Some of this behavior sounds like sibling jealousy to me. The fact that your son is talking about "Mommy and Baby" and then saying that he's just like his sister seems like he's trying to fit in with your new family dynamic. Think about: When did the behavior change? Was your son into different things before his sister arrived? Does your family (wife, ...


9

There are a few issues you have identified: She has some homosexual feelings. She is exhibiting what you identify as an unhealthy obsession over another person. She is on antidepressants. She is in therapy. She has stopped going to school. Because all of those items are in one question, the natural presumption is that they are all related. From my ...


8

I have no direct personal experience, but the attention I pay to early childhood research tells me that this is normal. At this young age (3 years) your son is trying on aspects of his environment to see if they fit. Think of it as an extremely valuable and productive form of imaginative play. With that in mind engage your son in his imaginative play with ...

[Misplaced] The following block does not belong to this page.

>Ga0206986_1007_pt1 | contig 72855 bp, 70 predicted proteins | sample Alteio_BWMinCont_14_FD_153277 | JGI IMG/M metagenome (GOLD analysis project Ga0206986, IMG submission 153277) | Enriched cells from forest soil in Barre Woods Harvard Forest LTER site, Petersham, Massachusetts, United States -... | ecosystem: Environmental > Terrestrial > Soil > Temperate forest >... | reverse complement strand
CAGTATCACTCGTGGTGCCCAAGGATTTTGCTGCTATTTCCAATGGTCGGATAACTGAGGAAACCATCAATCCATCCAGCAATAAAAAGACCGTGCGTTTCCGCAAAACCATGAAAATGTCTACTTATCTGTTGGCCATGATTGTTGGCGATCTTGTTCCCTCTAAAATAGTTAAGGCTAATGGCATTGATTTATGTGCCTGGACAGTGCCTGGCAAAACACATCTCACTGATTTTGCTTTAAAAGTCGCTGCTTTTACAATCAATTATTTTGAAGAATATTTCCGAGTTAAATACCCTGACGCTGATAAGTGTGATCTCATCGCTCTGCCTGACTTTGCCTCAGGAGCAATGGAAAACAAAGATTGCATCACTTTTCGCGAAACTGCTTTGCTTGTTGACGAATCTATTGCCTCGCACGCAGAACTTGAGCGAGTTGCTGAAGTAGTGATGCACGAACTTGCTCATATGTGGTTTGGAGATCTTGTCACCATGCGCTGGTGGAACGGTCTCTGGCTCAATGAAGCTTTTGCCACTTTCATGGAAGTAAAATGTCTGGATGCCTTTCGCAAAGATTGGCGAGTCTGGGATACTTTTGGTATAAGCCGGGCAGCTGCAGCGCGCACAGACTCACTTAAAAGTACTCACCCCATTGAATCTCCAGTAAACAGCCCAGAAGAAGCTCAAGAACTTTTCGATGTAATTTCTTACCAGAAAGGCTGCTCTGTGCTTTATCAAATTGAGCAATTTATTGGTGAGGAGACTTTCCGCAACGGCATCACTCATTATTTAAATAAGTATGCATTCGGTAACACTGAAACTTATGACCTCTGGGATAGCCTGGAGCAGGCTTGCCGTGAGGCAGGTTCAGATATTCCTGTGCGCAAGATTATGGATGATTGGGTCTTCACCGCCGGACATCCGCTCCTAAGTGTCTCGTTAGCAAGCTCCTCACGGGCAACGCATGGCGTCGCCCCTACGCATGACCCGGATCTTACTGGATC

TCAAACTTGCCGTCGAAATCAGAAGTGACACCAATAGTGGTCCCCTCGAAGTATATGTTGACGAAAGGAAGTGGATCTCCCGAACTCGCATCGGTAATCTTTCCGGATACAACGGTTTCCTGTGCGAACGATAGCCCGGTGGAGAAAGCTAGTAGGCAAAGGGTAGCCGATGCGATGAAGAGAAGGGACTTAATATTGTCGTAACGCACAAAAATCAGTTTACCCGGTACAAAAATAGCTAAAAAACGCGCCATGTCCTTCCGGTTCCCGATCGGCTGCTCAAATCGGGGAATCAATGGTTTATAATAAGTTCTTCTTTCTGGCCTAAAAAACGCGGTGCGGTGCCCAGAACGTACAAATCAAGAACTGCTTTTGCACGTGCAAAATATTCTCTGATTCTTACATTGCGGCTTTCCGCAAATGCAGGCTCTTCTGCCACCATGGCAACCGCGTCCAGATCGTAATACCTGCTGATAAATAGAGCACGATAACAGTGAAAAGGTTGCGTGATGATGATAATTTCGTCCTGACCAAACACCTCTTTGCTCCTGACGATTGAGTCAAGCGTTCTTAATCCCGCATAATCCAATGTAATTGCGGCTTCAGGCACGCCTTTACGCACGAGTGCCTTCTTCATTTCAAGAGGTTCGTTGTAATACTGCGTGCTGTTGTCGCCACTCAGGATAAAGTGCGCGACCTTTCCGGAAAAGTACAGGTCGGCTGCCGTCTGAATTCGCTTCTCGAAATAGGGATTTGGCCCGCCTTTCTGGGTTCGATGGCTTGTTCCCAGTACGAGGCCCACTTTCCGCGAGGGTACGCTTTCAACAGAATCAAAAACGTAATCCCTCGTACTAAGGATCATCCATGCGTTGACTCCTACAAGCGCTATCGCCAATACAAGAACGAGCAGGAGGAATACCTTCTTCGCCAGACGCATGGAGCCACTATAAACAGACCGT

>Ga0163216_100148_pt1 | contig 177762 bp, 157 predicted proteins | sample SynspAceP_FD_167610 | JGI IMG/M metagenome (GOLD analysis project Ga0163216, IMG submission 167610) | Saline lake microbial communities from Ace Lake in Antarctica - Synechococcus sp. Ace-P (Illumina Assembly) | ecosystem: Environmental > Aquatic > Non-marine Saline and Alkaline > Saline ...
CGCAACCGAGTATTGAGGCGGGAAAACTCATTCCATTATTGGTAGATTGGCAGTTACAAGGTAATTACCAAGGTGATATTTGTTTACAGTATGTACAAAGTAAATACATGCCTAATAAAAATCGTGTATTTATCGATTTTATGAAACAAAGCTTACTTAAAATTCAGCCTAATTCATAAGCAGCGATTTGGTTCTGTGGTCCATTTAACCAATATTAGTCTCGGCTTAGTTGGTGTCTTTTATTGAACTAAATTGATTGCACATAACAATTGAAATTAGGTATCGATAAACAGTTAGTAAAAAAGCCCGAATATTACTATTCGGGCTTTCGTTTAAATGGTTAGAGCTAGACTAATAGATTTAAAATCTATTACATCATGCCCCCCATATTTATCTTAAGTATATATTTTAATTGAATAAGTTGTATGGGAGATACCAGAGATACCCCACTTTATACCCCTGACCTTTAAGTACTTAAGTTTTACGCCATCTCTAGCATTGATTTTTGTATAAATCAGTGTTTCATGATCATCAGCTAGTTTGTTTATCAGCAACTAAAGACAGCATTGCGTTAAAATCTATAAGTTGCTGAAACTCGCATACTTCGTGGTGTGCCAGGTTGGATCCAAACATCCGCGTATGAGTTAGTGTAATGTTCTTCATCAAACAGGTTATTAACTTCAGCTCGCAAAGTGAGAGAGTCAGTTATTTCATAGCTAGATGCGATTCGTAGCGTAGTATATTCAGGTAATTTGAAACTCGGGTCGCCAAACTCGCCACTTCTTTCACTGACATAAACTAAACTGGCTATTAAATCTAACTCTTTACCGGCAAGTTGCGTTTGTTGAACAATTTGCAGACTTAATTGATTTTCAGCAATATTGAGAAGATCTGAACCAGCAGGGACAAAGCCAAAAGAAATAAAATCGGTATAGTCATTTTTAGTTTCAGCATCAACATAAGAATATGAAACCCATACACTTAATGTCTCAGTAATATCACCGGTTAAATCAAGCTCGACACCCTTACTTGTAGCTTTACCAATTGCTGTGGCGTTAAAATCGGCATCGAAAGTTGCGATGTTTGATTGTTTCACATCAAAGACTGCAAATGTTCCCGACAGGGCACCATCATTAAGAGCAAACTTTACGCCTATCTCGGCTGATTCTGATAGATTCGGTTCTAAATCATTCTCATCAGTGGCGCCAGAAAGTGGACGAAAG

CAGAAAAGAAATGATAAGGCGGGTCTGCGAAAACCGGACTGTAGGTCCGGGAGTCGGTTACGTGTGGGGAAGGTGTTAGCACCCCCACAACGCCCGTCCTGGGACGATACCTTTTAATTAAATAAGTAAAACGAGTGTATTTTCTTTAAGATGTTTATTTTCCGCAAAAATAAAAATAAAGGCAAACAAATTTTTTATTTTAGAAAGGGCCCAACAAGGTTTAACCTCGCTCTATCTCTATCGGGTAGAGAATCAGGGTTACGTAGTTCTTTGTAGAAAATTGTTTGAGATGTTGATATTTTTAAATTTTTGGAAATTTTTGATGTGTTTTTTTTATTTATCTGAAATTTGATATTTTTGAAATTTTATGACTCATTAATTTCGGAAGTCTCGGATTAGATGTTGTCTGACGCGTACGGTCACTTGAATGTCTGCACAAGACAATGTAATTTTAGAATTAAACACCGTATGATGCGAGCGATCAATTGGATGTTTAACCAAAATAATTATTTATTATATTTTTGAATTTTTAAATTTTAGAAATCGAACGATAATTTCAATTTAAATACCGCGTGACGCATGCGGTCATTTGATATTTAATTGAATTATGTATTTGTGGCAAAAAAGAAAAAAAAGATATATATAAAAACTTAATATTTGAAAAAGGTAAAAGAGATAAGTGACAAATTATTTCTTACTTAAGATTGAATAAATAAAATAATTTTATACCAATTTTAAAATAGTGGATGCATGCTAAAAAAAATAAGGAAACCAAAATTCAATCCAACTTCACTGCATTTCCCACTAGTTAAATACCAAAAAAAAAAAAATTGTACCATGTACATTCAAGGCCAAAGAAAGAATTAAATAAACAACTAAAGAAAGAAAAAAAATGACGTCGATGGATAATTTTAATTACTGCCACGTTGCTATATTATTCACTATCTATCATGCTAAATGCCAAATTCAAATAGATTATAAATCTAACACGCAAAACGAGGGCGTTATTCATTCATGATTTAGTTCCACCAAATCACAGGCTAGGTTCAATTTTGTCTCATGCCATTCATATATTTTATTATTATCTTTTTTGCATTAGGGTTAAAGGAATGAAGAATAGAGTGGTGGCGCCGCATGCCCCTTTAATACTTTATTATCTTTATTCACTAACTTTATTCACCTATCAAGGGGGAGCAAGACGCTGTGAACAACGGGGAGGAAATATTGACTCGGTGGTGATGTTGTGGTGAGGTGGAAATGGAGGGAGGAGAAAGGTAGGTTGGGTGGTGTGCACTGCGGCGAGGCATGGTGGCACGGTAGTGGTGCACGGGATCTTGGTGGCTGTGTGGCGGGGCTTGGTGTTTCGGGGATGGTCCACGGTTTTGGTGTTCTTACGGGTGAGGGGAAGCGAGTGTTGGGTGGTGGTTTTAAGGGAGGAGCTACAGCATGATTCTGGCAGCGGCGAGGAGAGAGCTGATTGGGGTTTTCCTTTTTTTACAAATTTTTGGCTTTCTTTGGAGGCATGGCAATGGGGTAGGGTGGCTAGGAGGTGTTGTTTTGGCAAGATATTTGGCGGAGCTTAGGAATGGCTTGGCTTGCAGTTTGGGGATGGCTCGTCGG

8

Let your step-daughter and her partner take care of it. They will probably be better at explaining the situation than you. If your son has questions after that, answer them as briefly and as non-judgementally as possible.


7

Some people believe that homosexual behavior is a sin. How are those people to react when their child, who they love deeply and want the best for, says in essence, that they are committed to sinfulness? It is kind of flip to just presume that the parents need to get over it. The tone of the question presumes that which ought not to be presumed: that it is OK ...


7

You say "I think I need to ensure she is aware of the complexity of such emotions and that making a commitment at this age is just too soon." As far as your daughter's emotions, they're just as complex whether they're about the same sex or the opposite sex. That's a reasonable thing for you to worry about, but it's also inevitable. At 14, she's going to ...


7

"Now what?" There is nothing special about now. Your daughter was gay yesterday, three weeks ago, and years ago. All those moments took their turn being "now". Or so you assume. What you read was another girl's message, which is evidence that the other girl is gay. Concluding that your daughter is also gay is not a valid inference. Bring it up with the ...


7

Before anyone misinterprets what I say here, I have no desire to dismiss or diminish issues of sexual orientation. This is just a possibility. The validity of her orientation is not in question; her suffering is. Your daughter is suffering, regardless of her true/ultimate sexual orientation. If she is having thoughts that cause her such dismay, there may be ...